Caravati et al
ED overdose patients with a positive serum drug screen for TCA and an available 12-lead ECG 65 had signs of major toxicity (coma, seizures, arrhythmias needing treatment, need for intubation or death 41 had only minor signs of toxicityRetrospective analysisHeart rate ≥120bpm for prediction of membership to major toxicity groupOdds ratio 2.86 (P<0.05)Retrospective
Lavoie et al
United States
187 patients who were admitted to ICU with overdose and tested positive for TCARetrospective analysisHeart rate ≥100bpm among patients with seizures4/6 (67%) had heart rate ≥100bpmRetrospective Very small numbers with complications Only dichotomous outcome of heart rate ≥100bpm assessed as predictor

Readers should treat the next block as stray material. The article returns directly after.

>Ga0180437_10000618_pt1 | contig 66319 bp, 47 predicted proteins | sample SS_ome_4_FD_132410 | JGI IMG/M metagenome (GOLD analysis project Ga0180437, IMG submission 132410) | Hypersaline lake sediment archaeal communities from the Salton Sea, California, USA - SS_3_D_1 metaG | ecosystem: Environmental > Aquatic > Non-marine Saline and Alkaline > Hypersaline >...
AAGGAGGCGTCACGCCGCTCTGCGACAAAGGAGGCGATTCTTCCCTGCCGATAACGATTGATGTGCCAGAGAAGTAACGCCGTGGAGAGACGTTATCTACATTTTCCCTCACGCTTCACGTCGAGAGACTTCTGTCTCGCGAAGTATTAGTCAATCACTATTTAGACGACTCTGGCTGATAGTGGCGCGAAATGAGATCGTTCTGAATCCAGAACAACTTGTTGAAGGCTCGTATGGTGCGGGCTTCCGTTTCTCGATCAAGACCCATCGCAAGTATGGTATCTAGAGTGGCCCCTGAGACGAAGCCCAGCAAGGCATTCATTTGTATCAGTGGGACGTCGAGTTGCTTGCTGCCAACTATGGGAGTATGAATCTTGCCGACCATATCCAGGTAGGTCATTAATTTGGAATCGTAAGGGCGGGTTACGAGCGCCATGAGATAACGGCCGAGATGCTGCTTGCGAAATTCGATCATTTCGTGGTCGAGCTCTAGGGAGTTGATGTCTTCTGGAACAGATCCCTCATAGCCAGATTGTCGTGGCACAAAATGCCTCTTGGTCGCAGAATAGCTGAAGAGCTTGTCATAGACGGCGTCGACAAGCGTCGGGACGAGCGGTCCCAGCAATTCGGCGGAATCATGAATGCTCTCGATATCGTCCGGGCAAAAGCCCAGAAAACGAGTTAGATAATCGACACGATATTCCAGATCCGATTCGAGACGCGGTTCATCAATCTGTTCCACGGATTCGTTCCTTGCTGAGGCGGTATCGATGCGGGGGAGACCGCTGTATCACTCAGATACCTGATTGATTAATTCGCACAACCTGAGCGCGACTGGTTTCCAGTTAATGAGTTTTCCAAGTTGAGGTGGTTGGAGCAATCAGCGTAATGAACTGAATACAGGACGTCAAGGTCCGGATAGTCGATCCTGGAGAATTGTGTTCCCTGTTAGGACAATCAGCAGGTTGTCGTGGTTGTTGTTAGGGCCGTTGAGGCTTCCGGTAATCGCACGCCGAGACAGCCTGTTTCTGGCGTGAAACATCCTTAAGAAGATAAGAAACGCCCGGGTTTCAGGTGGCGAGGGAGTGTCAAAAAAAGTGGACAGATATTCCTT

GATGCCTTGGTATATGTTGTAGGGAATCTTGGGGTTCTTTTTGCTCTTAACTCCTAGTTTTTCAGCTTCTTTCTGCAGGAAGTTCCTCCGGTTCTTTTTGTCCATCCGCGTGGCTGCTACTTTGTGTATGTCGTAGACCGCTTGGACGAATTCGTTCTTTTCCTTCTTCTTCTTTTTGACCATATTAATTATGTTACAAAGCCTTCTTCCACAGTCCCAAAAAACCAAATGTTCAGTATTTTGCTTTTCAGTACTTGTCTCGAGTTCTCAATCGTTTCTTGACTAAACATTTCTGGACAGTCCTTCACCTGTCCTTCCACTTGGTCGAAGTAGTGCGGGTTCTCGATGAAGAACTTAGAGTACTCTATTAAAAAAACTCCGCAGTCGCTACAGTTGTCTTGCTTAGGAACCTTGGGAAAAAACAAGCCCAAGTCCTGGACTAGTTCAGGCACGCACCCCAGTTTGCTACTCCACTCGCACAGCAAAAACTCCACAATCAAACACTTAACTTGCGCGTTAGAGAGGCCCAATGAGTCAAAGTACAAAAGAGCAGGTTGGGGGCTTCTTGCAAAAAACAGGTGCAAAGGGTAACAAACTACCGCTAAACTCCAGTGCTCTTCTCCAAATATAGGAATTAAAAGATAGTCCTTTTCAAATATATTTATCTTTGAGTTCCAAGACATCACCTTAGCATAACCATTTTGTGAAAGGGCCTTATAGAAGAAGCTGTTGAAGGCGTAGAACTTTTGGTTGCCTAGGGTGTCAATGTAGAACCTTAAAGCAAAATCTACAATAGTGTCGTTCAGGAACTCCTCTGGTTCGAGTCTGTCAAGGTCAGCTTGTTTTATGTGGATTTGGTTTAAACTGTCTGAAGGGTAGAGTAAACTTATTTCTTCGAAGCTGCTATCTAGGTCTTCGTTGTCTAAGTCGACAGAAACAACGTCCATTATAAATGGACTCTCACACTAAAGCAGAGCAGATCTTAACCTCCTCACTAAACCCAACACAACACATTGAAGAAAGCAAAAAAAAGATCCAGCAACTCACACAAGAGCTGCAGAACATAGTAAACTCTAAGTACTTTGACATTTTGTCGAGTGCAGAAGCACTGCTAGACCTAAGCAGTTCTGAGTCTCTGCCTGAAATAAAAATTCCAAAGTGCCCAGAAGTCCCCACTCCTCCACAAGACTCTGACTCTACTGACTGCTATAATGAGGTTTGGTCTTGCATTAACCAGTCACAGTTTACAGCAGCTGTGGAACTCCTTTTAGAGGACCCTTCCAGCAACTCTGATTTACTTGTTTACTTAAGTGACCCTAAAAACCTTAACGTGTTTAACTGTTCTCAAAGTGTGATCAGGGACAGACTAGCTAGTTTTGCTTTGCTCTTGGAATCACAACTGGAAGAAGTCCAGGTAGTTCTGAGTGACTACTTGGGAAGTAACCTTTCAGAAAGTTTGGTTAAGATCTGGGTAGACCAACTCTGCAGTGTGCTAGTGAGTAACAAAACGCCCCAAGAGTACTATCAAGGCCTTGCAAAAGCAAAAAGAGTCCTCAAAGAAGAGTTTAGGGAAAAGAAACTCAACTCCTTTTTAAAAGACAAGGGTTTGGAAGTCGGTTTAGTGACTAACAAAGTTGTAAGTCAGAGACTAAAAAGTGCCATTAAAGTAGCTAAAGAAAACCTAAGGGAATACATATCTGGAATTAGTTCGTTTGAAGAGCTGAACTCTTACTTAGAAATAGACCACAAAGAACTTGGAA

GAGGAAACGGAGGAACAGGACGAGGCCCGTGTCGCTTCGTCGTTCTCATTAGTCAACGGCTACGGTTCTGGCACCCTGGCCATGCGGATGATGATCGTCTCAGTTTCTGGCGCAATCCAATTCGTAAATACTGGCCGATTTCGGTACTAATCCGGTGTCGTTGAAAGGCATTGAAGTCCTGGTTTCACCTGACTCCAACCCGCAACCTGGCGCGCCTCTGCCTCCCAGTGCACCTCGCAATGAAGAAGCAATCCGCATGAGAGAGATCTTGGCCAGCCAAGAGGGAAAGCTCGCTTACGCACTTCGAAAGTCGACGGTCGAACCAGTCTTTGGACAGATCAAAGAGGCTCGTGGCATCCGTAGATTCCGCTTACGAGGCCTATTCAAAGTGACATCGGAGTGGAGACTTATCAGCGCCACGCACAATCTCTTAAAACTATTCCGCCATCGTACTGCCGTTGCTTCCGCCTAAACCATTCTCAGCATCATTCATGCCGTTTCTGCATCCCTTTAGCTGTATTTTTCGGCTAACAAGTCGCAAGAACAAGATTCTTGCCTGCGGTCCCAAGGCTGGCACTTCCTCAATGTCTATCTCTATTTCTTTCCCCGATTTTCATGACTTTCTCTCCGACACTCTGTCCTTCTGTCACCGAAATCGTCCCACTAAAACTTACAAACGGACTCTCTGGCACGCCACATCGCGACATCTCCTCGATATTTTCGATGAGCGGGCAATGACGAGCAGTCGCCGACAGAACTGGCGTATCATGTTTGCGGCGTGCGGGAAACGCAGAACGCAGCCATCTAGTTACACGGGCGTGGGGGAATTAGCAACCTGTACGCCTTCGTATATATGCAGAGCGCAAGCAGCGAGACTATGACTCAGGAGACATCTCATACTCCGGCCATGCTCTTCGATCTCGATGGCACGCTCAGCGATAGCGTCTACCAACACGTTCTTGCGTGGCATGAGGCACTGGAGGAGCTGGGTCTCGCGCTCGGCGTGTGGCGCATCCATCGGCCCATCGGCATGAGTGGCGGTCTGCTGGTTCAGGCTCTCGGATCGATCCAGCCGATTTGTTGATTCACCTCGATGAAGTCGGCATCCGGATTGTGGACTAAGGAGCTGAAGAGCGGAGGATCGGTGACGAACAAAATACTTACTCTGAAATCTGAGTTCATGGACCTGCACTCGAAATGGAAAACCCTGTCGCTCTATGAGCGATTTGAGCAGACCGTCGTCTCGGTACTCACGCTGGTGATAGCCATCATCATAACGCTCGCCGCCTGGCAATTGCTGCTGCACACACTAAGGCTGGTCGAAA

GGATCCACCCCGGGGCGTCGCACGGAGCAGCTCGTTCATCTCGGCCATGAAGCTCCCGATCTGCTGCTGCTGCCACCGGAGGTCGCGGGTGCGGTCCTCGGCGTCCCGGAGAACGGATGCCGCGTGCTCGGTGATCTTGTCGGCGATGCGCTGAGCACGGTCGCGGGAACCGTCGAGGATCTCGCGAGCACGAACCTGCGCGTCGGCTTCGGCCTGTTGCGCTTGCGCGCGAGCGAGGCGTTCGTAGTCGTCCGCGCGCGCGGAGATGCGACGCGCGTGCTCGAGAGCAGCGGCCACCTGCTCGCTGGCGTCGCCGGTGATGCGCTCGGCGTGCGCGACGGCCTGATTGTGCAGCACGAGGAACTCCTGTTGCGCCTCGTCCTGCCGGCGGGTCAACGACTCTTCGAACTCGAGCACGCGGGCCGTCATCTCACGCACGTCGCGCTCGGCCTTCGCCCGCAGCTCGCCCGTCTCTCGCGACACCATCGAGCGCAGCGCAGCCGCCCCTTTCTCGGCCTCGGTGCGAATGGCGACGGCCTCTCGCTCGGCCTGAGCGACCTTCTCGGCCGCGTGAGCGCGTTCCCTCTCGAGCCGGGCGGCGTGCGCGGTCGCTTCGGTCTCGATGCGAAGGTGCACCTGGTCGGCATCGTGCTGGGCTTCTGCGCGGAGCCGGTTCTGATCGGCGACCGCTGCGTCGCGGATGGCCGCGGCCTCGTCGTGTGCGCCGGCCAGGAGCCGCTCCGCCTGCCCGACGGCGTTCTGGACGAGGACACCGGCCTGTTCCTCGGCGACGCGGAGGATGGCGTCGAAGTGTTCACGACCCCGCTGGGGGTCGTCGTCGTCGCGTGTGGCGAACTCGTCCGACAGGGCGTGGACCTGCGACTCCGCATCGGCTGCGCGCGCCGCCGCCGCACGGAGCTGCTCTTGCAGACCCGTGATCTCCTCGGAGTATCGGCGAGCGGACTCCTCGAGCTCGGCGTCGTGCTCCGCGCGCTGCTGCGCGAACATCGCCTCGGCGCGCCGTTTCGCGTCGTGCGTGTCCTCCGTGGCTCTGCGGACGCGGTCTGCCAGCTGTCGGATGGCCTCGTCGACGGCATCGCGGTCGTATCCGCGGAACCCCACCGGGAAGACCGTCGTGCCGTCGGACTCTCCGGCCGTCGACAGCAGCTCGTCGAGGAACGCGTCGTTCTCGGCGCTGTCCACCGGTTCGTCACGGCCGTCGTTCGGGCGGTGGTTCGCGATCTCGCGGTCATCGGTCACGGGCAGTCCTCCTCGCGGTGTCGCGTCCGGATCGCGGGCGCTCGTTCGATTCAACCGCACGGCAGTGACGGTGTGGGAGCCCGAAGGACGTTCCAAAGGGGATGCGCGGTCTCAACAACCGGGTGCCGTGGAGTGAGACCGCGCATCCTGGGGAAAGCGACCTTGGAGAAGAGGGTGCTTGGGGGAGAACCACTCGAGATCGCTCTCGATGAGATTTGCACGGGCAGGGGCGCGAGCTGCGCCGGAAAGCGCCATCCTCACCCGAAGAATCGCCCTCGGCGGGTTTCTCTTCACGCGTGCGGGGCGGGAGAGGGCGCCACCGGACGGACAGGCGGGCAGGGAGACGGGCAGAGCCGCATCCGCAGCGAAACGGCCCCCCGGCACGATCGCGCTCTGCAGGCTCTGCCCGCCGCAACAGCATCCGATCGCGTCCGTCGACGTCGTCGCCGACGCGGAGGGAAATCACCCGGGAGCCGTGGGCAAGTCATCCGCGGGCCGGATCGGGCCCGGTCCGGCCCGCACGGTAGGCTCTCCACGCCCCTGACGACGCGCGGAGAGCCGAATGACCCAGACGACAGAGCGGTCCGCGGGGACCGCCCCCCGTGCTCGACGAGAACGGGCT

Heart rate ≥100bpm among patients with arrhythmias or death3/3 (100%) had heart rate ≥100bpm
Heart rate ≥100bpm among patients without complications121/178 (67%) had heart rate ≥100bpm
Emerman et al
United States
All 92 patients age ≥17 years who were admitted to Cleveland Metropolitan General Hospital with TCA overdose between 1975 and 1985.Retrospective analysisMean heart rate in patients with and without complications (hypoventilation, loss of protective102 +/- 20 (no complications) vs. 115 +/- 21 (with complications), P<0.01Retrospective 38 patients had a mixed drug overdose (although subgroup analysis of patients with pure TCA overdose yielded similar results) Only 92 patients included over a 10 year period.